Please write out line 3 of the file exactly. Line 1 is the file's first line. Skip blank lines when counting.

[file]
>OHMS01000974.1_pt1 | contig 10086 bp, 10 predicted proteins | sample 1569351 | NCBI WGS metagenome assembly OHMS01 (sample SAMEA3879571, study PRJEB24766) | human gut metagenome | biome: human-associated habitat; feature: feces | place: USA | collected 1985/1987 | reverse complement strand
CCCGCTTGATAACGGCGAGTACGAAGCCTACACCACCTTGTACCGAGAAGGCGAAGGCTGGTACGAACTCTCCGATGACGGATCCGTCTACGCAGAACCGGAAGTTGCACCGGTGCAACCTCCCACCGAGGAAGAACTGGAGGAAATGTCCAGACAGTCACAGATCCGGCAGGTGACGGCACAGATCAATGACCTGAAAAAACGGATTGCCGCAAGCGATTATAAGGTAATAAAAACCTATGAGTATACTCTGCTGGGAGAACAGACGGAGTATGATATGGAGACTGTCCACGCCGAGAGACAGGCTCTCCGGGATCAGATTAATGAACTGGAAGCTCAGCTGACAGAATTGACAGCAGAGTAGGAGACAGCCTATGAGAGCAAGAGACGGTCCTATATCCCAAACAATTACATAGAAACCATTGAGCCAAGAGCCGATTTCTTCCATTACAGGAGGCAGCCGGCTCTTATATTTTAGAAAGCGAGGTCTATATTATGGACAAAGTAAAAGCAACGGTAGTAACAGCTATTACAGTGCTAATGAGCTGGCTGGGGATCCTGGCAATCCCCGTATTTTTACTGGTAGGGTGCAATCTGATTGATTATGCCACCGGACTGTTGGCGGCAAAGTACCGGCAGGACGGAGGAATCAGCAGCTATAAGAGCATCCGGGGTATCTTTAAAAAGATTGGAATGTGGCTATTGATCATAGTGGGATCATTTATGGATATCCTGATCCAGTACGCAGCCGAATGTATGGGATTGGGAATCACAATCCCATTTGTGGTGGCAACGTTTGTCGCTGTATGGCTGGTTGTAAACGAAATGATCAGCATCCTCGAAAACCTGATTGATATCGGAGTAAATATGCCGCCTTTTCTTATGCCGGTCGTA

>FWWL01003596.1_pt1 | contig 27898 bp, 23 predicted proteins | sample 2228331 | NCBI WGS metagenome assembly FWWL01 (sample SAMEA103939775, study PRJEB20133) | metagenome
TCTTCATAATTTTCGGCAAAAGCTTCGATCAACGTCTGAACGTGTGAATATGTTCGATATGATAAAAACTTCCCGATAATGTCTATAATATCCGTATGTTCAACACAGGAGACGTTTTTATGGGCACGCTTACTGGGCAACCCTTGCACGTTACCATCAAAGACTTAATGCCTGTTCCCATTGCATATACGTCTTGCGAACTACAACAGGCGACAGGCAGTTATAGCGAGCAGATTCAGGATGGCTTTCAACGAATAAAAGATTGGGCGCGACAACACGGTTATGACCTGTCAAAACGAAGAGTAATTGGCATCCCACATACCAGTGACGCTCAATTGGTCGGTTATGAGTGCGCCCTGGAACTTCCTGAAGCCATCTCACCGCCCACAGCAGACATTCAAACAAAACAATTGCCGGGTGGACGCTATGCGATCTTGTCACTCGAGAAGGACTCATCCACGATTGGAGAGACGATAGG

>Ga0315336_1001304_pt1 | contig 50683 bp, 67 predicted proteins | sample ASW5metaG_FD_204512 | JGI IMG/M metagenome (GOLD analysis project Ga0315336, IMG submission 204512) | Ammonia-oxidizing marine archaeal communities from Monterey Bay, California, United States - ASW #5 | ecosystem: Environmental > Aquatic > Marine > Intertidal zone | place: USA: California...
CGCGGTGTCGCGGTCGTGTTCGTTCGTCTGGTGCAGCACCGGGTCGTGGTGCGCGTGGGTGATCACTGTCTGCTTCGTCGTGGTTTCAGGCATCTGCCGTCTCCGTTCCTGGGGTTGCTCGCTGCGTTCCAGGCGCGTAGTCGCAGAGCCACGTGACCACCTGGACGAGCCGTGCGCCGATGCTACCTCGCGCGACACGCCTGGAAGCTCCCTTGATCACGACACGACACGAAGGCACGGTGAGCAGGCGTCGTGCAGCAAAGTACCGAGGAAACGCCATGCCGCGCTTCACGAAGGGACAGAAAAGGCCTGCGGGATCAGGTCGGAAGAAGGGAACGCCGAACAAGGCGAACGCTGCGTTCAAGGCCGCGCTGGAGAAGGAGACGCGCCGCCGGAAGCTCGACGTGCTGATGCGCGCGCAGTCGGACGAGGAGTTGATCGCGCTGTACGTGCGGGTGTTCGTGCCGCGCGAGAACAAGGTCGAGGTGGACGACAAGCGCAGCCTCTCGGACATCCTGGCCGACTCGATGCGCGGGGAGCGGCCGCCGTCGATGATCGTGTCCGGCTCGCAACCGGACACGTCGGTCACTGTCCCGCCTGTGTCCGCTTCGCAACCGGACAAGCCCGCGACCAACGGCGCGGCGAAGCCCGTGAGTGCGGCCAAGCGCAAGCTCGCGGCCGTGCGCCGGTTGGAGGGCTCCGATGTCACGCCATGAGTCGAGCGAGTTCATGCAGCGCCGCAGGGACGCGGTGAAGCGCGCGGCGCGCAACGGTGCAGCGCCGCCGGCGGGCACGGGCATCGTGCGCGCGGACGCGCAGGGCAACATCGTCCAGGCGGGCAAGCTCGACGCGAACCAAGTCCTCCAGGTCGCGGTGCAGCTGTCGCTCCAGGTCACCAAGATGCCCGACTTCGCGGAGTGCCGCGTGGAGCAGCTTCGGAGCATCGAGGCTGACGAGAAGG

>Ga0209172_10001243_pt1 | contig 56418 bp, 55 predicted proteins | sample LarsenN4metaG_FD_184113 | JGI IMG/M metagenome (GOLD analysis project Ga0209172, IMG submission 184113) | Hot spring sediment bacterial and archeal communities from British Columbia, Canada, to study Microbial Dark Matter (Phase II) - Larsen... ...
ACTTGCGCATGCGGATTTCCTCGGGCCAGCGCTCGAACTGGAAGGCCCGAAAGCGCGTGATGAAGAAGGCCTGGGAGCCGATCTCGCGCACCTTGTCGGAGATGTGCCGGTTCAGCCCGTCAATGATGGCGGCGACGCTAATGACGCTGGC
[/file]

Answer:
>FWWL01003596.1_pt1 | contig 27898 bp, 23 predicted proteins | sample 2228331 | NCBI WGS metagenome assembly FWWL01 (sample SAMEA103939775, study PRJEB20133) | metagenome